Bloodshed at the Nell Gwyn Tea-rooms
Jason Rudland - 23rd Oct, 2023
What could be better on a rainy Saturday afternoon than an all-day Full English and a pot of tea in a 16th century tea room? Little did I know when I ducked my head to get through the crooked door what a seething hotbed of life I was entering.
By the time I left I had been taught a lesson, and the tea room had a winning lottery ticket worth thousands…if they chose to cash it.
As I sat with my wife, reeling from the cost of the eye tests we’d just taken, and the new glasses we each required, I started to look around and make up stories about the people sitting near us, covertly communicated to my wife in cryptic whispers and nods (that will happen after 20 years of marriage). The elderly couple sitting in the corner: clearly this was an illicit affair. His first wife was under the patio, while she still kept the empty bottle of arsenic that years earlier dispatched her other half. They each sleep with one eye open. The two women deep in conversation, one of whom looked exactly like a surprised owl, were dissecting each other’s love lives - their mutually assured confidentiality was good for about as long as the tea remained warm. Finally, the three young lads on the big table by the window. They were more difficult to work out: a bitterly cold day with lashing rain, and one of them wore shorts - scaffolders after a job? They didn’t look hungover from last night. What was their game? They sat in silence, each mesmerised with their phone.
Then it happened; my preconceptions took hold of me and made me an idiot. They looked like thugs. What were these three louts doing in here? Surely they wanted Wetherspoons? How odd they were, not talking to each other, in favour of mindlessly gazing into their iPhones. I was no longer making up absurd rubbish for our entertainment, I was actually judging them. The owner, whose haircut revealed a recent brush with cancer, approached and asked for their order. Instead of the illiterate grunt from behind their screens I was expecting, the middle one looked up with a pleasant smile and in perfect received pronunciation ordered three full English breakfasts, with tea and orange juice. P’s and Q’s perfectly paced, placed and sincere.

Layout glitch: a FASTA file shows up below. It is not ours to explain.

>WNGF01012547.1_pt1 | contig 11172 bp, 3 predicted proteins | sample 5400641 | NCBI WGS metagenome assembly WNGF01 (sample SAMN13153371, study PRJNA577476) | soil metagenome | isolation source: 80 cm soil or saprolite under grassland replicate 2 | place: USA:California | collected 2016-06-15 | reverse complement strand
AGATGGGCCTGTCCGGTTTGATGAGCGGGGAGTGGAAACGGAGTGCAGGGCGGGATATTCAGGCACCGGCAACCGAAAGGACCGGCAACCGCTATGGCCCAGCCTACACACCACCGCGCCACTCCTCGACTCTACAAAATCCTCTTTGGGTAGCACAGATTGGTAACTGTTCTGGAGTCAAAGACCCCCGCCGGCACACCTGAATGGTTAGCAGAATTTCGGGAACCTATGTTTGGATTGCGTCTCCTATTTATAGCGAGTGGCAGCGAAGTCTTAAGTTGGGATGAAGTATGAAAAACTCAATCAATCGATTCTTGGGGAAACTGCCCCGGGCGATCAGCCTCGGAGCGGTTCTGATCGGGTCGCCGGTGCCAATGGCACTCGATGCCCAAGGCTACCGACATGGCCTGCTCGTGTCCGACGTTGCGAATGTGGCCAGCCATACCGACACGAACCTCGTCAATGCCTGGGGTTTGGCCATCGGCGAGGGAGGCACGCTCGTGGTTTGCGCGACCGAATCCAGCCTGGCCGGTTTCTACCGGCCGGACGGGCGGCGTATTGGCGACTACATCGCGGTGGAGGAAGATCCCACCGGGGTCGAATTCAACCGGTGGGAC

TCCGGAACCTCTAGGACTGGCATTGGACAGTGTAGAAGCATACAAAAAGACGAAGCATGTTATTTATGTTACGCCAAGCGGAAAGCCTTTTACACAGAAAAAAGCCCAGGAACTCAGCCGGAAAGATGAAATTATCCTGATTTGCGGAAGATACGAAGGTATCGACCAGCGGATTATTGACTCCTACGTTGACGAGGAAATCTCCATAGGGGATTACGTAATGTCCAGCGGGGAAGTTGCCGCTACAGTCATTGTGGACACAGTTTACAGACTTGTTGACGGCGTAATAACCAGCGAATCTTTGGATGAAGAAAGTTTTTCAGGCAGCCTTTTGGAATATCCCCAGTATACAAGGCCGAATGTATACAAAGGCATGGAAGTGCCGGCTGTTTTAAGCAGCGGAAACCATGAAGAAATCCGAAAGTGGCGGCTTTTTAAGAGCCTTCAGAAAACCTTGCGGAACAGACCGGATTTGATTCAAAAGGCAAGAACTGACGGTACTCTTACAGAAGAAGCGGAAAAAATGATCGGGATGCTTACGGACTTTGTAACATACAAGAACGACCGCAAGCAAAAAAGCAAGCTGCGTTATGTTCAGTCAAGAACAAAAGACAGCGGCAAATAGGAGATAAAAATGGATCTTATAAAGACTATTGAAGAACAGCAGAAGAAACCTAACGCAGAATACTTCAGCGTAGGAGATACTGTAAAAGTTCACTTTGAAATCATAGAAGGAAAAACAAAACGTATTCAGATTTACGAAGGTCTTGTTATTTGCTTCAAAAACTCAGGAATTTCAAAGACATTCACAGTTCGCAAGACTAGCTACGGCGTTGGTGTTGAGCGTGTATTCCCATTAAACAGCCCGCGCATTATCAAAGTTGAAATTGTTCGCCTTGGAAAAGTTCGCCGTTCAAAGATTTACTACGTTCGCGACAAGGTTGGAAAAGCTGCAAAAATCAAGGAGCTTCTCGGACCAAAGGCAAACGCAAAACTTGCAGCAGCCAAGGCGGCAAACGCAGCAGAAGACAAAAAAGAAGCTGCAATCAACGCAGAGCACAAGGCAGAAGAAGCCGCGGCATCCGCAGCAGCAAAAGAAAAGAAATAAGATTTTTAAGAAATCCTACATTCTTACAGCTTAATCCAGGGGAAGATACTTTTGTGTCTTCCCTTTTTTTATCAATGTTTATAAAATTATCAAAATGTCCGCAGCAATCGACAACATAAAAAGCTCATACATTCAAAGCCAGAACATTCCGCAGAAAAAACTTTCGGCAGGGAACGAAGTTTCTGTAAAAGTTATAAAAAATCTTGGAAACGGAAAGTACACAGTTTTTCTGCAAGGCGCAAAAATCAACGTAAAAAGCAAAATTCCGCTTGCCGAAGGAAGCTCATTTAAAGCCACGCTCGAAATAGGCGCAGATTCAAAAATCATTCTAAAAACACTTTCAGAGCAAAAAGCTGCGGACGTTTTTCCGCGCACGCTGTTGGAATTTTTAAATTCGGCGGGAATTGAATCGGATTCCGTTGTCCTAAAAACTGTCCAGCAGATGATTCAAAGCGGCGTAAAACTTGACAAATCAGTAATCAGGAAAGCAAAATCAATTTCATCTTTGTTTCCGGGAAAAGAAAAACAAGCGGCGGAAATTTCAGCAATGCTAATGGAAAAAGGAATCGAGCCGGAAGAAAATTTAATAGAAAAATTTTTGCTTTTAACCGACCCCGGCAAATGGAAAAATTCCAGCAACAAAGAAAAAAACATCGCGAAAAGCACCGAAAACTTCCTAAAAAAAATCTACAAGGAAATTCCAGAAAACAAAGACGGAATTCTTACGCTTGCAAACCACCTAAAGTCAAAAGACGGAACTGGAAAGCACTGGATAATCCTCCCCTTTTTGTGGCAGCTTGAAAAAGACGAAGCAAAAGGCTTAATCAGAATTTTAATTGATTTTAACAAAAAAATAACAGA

Shame descended upon me harder than if one of the ancient oak beams overhead had finally succumb to the woodworm. What if they had been reading The Guardian in silence, instead of staring at their phones? Would I have judged them so harshly? Who is to say they weren’t reading The Guardian on their phones? My self-loathing was broken only by my wife, who asked if I had any cash on me. “Cash? No. Of course not!” I said.
She pointed to a sign reading: ‘We are a small family business: Please pay in cash if you can - card fees cost us a fortune.’
I was out of my seat faster than an unladen European Swallow. I ran to my car to get a leaflet. I was back seconds later, just in time to place my order. As the owner was about to leave us, I pointed to the sign, and handed her the leaflet, “This will solve your problem.” I said.
Instantly she recoiled, “What is it?“
I took a breath, the tea-room-tables had turned; I was now the one being judged. “It’s where I work.” I said, “It costs 1p per transaction. Take a look at the website.”
There was a flash of interest, but quickly stifled. Her eyes became slits: where’s the catch? What’s this really going to cost me? How am I going to deal with this snake-oil salesman (Oh, the irony! If only she knew). She started walking away mumbling about the contract with the card machine she was tied into.
“Have both”, I called after her. She stopped dead and looked back. “There’s no contract, you can have both.” I said. She left, looking thoughtful.
There it was. I had judged, and I had been judged. The tiny tea-room was a hotbed of human failings, contradictions, prejudices and suspicion. My preconceptions caused me shame, and time will tell if it makes me a better person. Time will also tell if the owner gets over her preconceptions. If she does, it will save her exquisite family tea-room, in a tiny doomsday village, in the Garden of England, a couple of thousand pounds a year.
How much are your preconceptions costing you?